Here he says that Anderson is wrong, and then goes on to admit that she is correct -- as of course she is. All of the remarks about the trust fund having been spent are beside the point. When you invest in a business, that money is spent, too. (The business doesn't just put your money under its mattress.) The business has an obligation to pay you back out of future receipts. When you buy a government bond, the money is spent, and the government has an obligation to pay you back out of future receipts. In neither case is the money "there". (And if you're tempted to argue that in the case of the business, the money is spent on productive capacity that generates those future receipts, I will point out that in the case of the government, the money is spent on the infrastructure, education, health, civic order, and security of our society, which will provide the tax base that yields future government receipts.)

The only reason why there is a crisis with respect to repaying the government's obligation to the Social Security trust fund is that George W. Bush has made a train-wreck of the federal budget. In saying that there's no money to repay that obligation, Bush is not warning of something that he couldn't prevent; he's pointing to damage that will eventualy be done by his own actions, and threatening to do nothing to prevent it. That is Liz Anderson's point, and none of the sneering remarks on this thread have touched it.

Posted by: David Velleman | Mar 25, 2005 8:55:07 PM


Posted by: Perseus

I believe that the sneering remarks--which Prof. Anderson also made, "for once I believe him,"--have addressed the issue, beginning with the very first comment.

To quote from the blog article on the subject by Gary Becker:

"Pay as you go systems are in trouble throughout the world in good part because of changes in the number of workers per retiree, but also because of politically determined decisions that changed the system from saving for old age to an inefficient and complicated welfare system for some of the elderly...

If we simply raised social security taxes now-say by two percentage points- consolidated federal deficits would appear much smaller, and the federal government would be under less constraint to reduce spending. Both theory and evidence indicates that a good fraction of the additional revenue would indeed be spent. “Putting aside” assets for the future is very difficult for all governments, subject as they are to immense demands for spending now from various interest groups."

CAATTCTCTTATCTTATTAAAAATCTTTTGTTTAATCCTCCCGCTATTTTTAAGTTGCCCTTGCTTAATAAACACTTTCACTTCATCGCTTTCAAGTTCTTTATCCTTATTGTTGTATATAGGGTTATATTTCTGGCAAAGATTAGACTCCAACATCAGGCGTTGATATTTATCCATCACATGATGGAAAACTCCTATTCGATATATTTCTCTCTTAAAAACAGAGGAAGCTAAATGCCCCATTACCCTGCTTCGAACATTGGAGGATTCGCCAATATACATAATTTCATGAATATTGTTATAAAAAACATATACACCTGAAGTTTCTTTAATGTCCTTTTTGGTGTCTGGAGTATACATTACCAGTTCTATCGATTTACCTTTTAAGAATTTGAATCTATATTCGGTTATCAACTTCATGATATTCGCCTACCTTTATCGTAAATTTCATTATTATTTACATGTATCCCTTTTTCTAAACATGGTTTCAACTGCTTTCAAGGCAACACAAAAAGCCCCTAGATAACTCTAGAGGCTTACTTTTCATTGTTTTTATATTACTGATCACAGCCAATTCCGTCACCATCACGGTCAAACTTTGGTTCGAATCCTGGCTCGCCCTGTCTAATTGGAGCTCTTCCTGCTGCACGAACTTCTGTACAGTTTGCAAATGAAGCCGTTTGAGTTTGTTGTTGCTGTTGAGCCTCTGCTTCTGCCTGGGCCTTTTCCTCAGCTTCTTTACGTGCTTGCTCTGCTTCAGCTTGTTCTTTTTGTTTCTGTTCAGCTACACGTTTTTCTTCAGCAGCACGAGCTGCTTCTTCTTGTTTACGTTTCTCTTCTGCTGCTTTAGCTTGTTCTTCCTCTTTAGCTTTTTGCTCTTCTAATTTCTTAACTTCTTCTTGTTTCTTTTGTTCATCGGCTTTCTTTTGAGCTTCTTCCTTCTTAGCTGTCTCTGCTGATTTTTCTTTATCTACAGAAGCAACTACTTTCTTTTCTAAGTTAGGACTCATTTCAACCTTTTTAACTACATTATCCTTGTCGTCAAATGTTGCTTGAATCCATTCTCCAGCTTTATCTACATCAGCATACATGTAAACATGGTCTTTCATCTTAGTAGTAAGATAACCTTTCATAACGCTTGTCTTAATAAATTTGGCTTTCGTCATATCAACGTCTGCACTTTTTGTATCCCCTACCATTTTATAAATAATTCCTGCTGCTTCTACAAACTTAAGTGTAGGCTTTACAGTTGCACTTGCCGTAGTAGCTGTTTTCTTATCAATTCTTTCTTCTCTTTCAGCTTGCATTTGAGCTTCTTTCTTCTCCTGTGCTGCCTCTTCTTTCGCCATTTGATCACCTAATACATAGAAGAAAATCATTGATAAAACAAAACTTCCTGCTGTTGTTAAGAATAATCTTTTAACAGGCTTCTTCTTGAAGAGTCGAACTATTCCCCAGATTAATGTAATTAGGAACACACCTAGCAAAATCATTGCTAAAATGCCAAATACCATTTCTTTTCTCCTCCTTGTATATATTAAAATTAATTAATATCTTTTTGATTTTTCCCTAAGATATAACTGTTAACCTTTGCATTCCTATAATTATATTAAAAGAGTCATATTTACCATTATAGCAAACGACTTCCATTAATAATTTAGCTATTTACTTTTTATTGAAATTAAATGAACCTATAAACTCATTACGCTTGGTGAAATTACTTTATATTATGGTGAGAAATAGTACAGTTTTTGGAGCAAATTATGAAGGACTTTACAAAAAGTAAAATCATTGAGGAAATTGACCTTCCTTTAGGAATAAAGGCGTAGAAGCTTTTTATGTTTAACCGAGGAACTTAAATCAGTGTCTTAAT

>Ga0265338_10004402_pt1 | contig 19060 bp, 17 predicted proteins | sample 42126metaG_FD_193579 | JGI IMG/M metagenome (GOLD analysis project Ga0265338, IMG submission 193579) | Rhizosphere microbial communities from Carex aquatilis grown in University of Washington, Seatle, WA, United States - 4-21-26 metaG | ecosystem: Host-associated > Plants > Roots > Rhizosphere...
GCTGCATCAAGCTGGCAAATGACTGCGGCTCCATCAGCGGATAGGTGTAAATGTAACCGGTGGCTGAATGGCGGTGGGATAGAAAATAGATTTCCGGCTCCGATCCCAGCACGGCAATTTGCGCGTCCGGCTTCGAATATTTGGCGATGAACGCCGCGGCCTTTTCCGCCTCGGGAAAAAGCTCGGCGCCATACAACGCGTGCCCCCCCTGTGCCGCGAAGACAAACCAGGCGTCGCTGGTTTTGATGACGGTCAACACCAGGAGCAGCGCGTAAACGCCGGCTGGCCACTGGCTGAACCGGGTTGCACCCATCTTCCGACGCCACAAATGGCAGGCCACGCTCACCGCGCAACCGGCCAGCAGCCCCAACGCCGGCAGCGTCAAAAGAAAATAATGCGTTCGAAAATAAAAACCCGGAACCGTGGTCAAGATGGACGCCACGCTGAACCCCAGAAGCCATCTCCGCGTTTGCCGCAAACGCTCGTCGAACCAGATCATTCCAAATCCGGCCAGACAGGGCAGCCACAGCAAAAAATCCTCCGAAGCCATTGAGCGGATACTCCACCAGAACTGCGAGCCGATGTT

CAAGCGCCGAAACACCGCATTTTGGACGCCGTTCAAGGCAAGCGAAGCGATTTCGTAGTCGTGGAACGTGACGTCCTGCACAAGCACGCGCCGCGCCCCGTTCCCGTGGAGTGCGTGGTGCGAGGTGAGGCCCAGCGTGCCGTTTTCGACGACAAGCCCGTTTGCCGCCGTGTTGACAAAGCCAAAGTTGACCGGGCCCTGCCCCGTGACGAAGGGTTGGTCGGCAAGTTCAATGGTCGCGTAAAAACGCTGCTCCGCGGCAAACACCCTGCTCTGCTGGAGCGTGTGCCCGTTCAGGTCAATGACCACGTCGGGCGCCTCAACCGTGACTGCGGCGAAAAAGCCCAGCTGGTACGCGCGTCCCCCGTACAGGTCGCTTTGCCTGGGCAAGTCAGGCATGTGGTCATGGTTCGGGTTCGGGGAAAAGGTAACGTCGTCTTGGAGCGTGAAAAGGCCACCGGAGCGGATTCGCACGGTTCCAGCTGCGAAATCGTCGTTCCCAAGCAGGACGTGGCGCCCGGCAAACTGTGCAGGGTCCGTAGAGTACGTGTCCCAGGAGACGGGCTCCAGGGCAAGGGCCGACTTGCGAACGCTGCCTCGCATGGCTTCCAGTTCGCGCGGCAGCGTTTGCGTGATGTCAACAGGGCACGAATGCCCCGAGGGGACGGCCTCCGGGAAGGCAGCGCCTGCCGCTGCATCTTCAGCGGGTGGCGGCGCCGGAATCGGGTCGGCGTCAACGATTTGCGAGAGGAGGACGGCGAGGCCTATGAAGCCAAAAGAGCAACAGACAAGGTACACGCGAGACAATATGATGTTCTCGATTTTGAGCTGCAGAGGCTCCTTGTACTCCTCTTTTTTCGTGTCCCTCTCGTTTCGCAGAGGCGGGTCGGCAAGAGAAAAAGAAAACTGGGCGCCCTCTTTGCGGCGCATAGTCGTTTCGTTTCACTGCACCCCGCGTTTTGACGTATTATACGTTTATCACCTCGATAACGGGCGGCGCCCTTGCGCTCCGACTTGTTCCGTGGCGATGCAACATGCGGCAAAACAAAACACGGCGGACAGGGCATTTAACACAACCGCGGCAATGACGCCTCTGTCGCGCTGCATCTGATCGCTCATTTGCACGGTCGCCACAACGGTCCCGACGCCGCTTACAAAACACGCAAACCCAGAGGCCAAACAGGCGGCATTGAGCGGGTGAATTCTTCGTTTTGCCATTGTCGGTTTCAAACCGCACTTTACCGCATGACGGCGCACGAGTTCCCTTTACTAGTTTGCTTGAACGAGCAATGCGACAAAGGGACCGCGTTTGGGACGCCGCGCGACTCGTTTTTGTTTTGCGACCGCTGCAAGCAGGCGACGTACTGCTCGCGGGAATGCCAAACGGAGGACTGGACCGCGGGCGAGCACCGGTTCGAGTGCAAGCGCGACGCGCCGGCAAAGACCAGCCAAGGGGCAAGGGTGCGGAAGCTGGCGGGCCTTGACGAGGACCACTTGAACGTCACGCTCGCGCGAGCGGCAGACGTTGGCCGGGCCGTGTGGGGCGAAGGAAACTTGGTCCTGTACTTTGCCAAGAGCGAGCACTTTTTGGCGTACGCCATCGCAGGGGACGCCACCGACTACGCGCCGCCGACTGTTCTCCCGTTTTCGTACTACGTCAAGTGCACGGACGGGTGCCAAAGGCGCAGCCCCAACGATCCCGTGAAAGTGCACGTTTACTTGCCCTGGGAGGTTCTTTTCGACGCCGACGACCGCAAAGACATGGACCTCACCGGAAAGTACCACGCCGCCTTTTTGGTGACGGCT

http://www.becker-posner-blog.com/archives/2005/02/why_i_support_a.html

So until Prof. Anderson or Prof. Velleman makes a convincing case that politicians would maintain the kind of fiscal discipline necessary to prevent "default" or cuts in benefits--and Prof. Anderson's proposals are utterly implausible and inadequate--I will treat their arguments as the typical philosopher's building castles in the air.

(And if making generalizations about the left or the right is now passe on this blog, I suggest someone inform Don Herzog since his latest series of posts is replete with such generalizations.)

Posted by: Perseus | Mar 25, 2005 10:51:26 PM


Posted by: D.A. Ridgely

Mr. Danby:

Landsburg offers only the most general sort of gloss, but he does so quite lucidly. Of course, there is no absolutely straightforward savings to investment linkage, but there is a rough and generally positive correlation in the same sense there is a generally negative correlation between current consumption and future productive capability. Since I characterize the current scheme as forcing people to redistribute wealth to support socialism, my position is that if people are to be forced at all they are better off being forced to embrace free markets. That is, of course, a political as well as an economic position and goes to, among other things, how much one does trust government, how one trades off between liberty and security, what constitutes an acceptable result (e.g., universal coverage with lower mean return on investment versus generally higher mean return for most but not all citizens, etc.) and so forth.

I understand that one can read Ms Anderson’s concerns as you describe. I repeat, however, that I find it unhelpful that she and Mr. Velleman and some others continue to equate concepts such as private insurance / government entitlement programs, taxation / investments, financial liability / political liability, involuntary “purchase” through taxation of government services / voluntary market purchases of services, etc. I don’t deny that each of these pairs have some similarities, but they have real and important differences, too, and those differences also need to be recognized and appreciated in our political discourse.

Posted by: D.A. Ridgely | Mar 25, 2005 11:56:35 PM


Posted by: Tom

David V.,

As a conservative supporter of President Bush, I must agree that fiscal policy has been a train wreck. I would have loved to have seen him veto some of those spending bills that he signed. However, let's be real about this. He came into office faced with a stock market meltdown delivered to him courtesy of people finally realizing that businesses that didn't make any profit weren't such great investments. Then came 9-11. We'd been due for an overhaul of our intelligence and homeland security capabilities ever since the '70s when the Democratic Congress started gutting the intelligence services and the military. Clinton reversed the previous spending which had sustained our ability to project military power. We simply had no choice but to spend lots of money on things that had been neglected for 10 or more years.